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childrens literature

CFP: Canadian Children's Literature (journal)

Tuesday, July 13, 2004 - 11:39pm
Perry Nodelman

 CCL: Canadian Children's Literature/ Littérature canadienne pour la
jeunesse is moving to the University of Winnipeg as of January, 2005, with
Perry Nodelman of the Department of English as Editor and Mavis Reimer of
the Department of English and Anne Rusnak of the Department of French
Studies and German Studies as Associate Editors. The new editors are now
accepting submissions.

CFP: Multiple Children's Lit & Studies Calls (various; journal issues)

Thursday, April 8, 2004 - 11:08pm
Elizabeth Pandolfo Briggs

_The Looking Glass_ invites submissions to all columns and sections for
the following special issues:

Displaced Children (publication date April 2005; deadline for
submissions 1 October 2004)

Japanese Children's Literature and Culture (publication date April
2006; deadline for submissions 1 October 2005).

_The Looking Glass_ also invites scholarly submissions for the following
special topics to be highlighted in Alice's Academy, its scholarly
refereed section:

International Children's Mysteries (publication date January 2005;
submission deadline 1 September 2004)

Magic Realism in Children's Literature (publication date January
2006; submission deadline 1 September 2005).

CFP: American Children's and YA Literature (4/30/04; encyclopedia)

Friday, September 19, 2003 - 10:34pm
Connie Ann Kirk

Call for Contributors:


The 3-volume, illustrated _Encyclopedia of American Children's & Young Adult
Literature_ is scheduled to be published by Greenwood Press. The editor and
advisory board seek writers for remaining unassigned entries.

CFP: American Youth Subcultures (ASAP; anthology)

Thursday, July 3, 2003 - 9:08pm
Arielle Greenberg

For a reader aimed at college-level composition
students which has been accepted by a nationally
recognized textbook publisher (to be published in
2005), I am looking for papers on American youth
subcultures. I am primarily interested in
contemporary subcultures, especially ones which are
very new (e.g., online fan fiction) but will also
consider essays on historic subcultures like flappers,
hippies, etc.

CFP: Children's Literature (no deadline; e-journal issue)

Tuesday, April 30, 2002 - 6:29pm
Elizabeth Pandolfo Briggs

The online children's literature journal _The Looking Glass_ is now
accepting submissions for Alice's Academy, its scholarly refereed section.
Submissions are invited on all aspects of children's literature.
Submissions must be between 1500 and 3500 words and conform to current MLA
standards. _The Looking Glass_ cannot accept simultaneous submissions or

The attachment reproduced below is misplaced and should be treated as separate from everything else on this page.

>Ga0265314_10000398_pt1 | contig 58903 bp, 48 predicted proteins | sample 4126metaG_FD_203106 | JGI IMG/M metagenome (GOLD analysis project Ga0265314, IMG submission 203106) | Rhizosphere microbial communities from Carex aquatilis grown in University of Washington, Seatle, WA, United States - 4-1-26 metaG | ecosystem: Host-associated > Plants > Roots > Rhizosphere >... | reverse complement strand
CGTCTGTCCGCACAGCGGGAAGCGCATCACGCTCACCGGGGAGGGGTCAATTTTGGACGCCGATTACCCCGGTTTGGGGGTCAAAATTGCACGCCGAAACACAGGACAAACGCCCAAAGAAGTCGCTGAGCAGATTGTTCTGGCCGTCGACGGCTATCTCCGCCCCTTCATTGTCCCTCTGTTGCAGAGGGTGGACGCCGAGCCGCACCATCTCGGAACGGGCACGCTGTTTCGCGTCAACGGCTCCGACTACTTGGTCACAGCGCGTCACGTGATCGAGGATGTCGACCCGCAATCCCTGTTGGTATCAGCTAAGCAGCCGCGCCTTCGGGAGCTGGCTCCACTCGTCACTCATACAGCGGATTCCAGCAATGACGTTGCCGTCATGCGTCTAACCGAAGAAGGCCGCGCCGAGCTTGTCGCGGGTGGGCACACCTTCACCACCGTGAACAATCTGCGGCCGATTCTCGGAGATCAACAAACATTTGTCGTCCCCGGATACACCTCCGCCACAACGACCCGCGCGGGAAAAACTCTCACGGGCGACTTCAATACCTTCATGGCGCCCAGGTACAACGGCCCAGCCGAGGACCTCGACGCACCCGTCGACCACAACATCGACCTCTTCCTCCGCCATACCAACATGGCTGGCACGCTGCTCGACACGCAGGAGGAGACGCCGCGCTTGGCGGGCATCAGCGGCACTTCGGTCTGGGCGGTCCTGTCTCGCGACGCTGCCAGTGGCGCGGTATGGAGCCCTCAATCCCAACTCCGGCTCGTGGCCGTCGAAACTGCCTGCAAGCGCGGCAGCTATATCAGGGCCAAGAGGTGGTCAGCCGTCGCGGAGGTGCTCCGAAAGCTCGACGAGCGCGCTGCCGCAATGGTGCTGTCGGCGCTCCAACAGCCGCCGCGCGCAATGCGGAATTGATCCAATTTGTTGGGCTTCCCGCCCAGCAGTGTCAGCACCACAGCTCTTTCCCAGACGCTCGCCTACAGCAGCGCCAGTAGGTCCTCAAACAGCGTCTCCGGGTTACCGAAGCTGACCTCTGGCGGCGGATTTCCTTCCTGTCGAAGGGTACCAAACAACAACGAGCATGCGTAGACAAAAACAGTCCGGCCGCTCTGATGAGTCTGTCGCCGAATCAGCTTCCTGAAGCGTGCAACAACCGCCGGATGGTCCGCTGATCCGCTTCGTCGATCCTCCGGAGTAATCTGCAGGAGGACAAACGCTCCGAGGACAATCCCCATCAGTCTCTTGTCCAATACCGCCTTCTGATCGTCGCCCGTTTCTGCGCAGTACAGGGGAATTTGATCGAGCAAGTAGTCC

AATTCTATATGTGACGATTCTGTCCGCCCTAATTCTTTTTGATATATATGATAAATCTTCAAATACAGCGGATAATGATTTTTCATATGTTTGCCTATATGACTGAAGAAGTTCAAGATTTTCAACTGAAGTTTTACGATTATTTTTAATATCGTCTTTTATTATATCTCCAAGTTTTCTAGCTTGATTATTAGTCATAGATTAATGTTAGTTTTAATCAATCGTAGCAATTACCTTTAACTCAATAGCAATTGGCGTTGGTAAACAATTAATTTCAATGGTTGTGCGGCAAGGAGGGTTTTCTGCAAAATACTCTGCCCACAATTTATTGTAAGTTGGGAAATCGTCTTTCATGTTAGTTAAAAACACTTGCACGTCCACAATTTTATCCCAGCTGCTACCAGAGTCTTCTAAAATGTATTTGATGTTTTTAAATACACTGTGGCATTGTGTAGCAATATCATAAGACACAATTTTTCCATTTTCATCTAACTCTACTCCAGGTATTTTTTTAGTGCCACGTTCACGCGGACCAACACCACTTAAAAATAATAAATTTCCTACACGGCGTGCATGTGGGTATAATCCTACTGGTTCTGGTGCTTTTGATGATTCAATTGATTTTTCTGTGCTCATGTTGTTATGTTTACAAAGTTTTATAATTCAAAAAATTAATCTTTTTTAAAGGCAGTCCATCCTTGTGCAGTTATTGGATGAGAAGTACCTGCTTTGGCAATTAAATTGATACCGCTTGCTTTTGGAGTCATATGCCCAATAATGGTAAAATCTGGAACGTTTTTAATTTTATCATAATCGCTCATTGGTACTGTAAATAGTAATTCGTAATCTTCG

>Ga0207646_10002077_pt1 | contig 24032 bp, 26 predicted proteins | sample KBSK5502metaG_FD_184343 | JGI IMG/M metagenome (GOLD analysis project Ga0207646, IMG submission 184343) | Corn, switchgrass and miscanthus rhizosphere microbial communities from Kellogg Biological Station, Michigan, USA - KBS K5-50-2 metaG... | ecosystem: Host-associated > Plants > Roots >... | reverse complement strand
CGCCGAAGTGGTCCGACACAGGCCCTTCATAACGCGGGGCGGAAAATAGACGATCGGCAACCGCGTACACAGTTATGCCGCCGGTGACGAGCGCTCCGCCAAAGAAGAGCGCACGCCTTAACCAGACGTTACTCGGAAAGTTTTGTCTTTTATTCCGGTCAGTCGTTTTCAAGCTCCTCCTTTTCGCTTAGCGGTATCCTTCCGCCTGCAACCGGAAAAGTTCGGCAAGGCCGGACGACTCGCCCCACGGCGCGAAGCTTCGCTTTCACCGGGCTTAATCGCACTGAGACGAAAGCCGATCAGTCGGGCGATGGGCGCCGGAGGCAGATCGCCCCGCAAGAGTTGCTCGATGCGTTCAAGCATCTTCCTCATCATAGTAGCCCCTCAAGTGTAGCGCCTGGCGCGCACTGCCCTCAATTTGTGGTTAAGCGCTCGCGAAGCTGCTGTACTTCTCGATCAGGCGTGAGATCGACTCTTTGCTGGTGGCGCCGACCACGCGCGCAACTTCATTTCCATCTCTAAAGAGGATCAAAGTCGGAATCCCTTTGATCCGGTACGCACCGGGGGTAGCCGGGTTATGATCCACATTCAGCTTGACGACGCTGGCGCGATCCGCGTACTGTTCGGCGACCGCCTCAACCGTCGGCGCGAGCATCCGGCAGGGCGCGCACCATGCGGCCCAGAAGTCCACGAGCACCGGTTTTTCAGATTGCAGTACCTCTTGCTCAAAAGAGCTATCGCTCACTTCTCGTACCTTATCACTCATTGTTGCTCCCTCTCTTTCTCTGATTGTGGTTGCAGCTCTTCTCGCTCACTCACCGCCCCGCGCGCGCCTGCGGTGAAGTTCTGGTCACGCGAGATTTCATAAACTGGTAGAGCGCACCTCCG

previously published articles. A brief biographical sketch will be
required from authors of submissions accepted for publication. Published
articles will be posted on the journal's website for at least three
months, after which time they will be archived online.

CFP: Designing Children (no deadline; journal issue)

Saturday, February 16, 2002 - 4:26pm
Benjamin Lefebvre

Canadian Children's Literature / Littérature canadienne pour la jeunesse,
a refereed journal founded in 1975, invites papers on the subject of
Design/Designing for Children. We welcome papers that examine the
design of children's books and posters, toys and games, television and
videos, theatre and performances, newspapers and magazines,
museums and libraries, parks and playworlds. We hope to highlight the
designer's crucial role in conceiving of and shaping our ideas about what
we think expresses a child's imagination, meets a child's needs, and
defines what is special about their province and perspective. Some of the
questions we hope to address are as follows:

CFP: Preschool Culture: Theory and Practice (no deadline; journal issue)

Saturday, February 16, 2002 - 4:26pm
Benjamin Lefebvre

Perhaps more than other children's literature and film, preschool books
and television programs tend to be rooted in teaching the very young
something or other -- letters, numbers, colours, music, sports, values.

What is not clear is just what sort of research on cognitive and emotional
development supports these pedagogic efforts.

Are some books and television shows better than others at promoting
development and acuity in small children, and, if so, why?

What does research in developmental and behavioural paediatrics and in
social learning tell us about optimizng infant development, about the role
of observational learning, about how to promote moral reasoning and
language development?